There have been few reports of increases in bone marrow reticulin in patients with SLE, but this may be under-recognized because it has not been systematically evaluated. In 21 patients with SLE and peripheral cytopenias, increased reticulin was seen in 76% of bone marrow biopsies (Pereira et al, 1998) while one patient also had collagen deposition. In a separate case study of a patient with SLE, reticulin fibrosis, and low platelets, steroid treatment produced an increase in platelets and a concomitant decrease in bone marrow reticulin (Konstantopoulos et al, 1998).

Interestingly, increases in bone marrow reticulin staining have been observed in a variety of diseases that one might not expect to exhibit any type of bone marrow stromal changes. These include pulmonary hypertension (or its treatment with epoprostenol) (Popat et al, 2005, 2006); HIV infection (O'Malley et al, 2005); and the human parasitic disease, visceral leishmaniasis (Rocha Filho et al, 2000). In the case of HIV infection, one study of 35 patients found no correlation between the degree of bone marrow reticulin fibrosis and CD4 cell counts, suggesting that the mechanism of fibrosis in this condition is independent of the severity of HIV infection (O'Malley et al, 2005). Similarly, in 12 cases of visceral leishmaniasis, increases in bone marrow reticulin appeared to have no significant influence on the progression of the disease, nor in the response to treatment (Rocha Filho et al, 2000).

In addition to the disorders described above, increases in bone marrow reticulin have been reported following treatment with haematopoietic growth factors. Although reticulin fibrosis has rarely been reported when recombinant human granulocyte-macrophage colony-stimulating factor (GM-CSF) was given to chemotherapy-treated cancer patients (Orazi et al, 1992; Cattoretti et al, 1993), administration of GM-CSF to patients with myelodysplastic syndrome with fibrosis (grades 1–3) produced a variable response: half of the patients had increased fibrosis (by 1–2 grades) while the other half had decreased fibrosis (by 1 grade) (Antin et al, 1990).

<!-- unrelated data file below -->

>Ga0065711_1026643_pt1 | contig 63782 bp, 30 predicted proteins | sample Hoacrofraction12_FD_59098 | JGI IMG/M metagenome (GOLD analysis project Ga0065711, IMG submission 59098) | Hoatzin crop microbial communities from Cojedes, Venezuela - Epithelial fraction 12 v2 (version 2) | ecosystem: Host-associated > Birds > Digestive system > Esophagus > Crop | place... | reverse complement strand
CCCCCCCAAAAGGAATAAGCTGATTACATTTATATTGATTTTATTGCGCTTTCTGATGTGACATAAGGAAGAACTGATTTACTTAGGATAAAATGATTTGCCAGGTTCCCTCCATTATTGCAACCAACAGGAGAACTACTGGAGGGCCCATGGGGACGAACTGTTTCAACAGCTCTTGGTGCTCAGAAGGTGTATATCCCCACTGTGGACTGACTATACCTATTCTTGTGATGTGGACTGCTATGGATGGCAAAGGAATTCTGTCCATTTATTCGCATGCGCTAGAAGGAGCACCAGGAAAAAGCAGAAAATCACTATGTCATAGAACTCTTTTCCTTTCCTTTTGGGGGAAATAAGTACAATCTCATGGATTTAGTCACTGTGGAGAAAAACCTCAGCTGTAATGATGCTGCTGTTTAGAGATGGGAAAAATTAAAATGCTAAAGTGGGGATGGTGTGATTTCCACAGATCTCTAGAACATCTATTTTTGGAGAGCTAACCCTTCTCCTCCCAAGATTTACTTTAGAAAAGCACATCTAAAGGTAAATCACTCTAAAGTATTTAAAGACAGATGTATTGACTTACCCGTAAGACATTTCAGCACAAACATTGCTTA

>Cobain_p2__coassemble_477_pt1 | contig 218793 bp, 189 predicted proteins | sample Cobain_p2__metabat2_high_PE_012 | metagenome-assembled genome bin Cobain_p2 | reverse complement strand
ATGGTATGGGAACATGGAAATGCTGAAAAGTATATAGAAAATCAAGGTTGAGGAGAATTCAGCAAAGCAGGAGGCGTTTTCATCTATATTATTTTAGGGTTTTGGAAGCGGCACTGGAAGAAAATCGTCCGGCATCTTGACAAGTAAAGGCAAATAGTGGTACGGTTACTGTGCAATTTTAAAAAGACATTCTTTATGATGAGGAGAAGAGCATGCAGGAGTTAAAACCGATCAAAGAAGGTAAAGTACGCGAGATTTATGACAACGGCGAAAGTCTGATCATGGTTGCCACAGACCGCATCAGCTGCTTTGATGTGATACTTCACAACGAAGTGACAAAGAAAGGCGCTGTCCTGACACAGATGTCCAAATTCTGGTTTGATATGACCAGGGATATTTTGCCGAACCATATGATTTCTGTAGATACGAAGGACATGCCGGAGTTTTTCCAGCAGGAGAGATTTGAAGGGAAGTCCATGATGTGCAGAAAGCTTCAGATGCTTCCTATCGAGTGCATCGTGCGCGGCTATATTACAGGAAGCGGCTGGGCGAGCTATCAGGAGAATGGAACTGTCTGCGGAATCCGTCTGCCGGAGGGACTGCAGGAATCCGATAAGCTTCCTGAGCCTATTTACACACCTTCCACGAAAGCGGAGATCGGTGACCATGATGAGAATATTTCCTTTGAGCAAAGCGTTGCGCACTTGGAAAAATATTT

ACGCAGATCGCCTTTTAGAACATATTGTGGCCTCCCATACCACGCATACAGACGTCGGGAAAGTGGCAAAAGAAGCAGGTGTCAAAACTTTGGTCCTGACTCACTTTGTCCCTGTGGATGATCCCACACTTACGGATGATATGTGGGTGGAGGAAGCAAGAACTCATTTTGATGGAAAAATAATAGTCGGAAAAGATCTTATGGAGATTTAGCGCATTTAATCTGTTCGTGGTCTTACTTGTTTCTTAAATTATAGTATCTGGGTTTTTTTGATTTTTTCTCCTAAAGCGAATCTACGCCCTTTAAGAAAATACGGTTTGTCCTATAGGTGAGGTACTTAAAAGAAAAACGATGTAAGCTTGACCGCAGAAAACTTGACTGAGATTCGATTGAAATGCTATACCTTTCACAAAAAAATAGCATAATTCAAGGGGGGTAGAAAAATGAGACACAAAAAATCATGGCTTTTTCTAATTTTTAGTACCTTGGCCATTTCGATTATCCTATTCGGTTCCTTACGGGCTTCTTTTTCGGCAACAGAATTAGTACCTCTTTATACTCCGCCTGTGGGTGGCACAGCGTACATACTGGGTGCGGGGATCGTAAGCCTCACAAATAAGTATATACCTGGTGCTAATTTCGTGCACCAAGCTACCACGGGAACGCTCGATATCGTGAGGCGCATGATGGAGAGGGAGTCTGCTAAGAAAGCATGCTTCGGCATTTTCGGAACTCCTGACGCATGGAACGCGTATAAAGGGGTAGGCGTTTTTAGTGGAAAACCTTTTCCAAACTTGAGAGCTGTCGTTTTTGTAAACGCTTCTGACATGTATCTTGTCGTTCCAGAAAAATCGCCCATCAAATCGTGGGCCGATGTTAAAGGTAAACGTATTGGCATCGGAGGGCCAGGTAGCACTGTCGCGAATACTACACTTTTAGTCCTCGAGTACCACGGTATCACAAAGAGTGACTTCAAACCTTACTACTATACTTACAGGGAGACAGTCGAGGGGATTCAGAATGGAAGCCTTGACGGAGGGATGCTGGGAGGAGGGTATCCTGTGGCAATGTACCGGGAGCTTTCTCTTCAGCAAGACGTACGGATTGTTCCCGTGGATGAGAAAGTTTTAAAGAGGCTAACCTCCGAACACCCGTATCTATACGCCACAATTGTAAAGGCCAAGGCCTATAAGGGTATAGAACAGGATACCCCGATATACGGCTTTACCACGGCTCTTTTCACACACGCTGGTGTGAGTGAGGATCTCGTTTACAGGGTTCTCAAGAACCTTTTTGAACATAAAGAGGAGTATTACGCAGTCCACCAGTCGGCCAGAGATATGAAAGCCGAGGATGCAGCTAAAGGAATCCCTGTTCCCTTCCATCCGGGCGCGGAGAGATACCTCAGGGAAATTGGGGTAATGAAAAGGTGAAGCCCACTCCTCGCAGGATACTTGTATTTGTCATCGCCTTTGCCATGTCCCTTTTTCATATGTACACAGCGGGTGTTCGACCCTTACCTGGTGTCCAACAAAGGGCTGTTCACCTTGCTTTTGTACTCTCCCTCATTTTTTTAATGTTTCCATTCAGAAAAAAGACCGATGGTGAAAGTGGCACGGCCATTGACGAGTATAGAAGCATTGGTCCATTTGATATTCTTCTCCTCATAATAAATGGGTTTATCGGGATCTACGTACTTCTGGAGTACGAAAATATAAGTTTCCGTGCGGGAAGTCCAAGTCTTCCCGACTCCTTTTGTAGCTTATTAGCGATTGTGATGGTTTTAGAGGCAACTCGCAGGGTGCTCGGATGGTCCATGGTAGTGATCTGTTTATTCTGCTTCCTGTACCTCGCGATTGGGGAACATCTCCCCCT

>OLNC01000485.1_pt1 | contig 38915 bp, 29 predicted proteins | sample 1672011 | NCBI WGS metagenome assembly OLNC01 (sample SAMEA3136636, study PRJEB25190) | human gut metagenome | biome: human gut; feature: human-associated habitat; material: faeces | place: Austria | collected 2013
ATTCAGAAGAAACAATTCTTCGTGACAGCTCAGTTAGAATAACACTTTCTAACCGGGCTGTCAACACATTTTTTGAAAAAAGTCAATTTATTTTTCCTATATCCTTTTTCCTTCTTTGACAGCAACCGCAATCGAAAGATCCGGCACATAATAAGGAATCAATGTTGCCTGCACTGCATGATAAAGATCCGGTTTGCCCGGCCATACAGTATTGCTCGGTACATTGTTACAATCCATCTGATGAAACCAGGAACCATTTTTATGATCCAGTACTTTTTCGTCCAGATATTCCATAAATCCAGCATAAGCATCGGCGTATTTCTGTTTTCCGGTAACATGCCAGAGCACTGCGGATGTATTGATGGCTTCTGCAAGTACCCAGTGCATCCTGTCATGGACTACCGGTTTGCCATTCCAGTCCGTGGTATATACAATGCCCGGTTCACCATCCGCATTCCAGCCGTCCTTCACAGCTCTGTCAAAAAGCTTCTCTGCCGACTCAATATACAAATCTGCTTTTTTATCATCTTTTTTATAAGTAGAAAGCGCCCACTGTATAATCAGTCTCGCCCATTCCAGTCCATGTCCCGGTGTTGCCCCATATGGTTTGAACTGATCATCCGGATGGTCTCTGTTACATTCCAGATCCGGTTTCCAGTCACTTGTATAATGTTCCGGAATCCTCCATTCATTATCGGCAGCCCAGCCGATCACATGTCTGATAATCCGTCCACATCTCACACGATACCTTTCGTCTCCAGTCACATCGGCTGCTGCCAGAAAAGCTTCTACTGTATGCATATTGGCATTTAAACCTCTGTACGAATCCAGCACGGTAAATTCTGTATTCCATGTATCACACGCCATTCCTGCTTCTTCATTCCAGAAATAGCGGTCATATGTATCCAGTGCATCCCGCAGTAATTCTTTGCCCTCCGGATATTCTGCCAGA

Interleukin (IL)-11 and IL-3 have been studied as possible treatments for chemotherapy-induced thrombocytopenia. In a study of 12 women with advanced breast cancer and no evidence of bone morrow involvement, varying doses of IL-11 were given after completion of the chemotherapy regimen. Treatment with the highest doses (50 or 75 μg/kg/d) for 14 d produced increases in megakaryocyte number and ploidy as well as modest (1–2 grades) increases in bone marrow reticulin in seven of 12 patients (Orazi et al, 1996). In a separate study, nine patients with malignancy and no evidence of bone marrow involvement were given recombinant human IL-3 or GM-CSF after high dosage chemotherapy. In both treatment groups, there was an increase in LNGFR-positive cells (putative adventitial reticular cells) but only patients treated with IL-3 exhibited increased bone marrow reticulin (Orazi et al, 1992).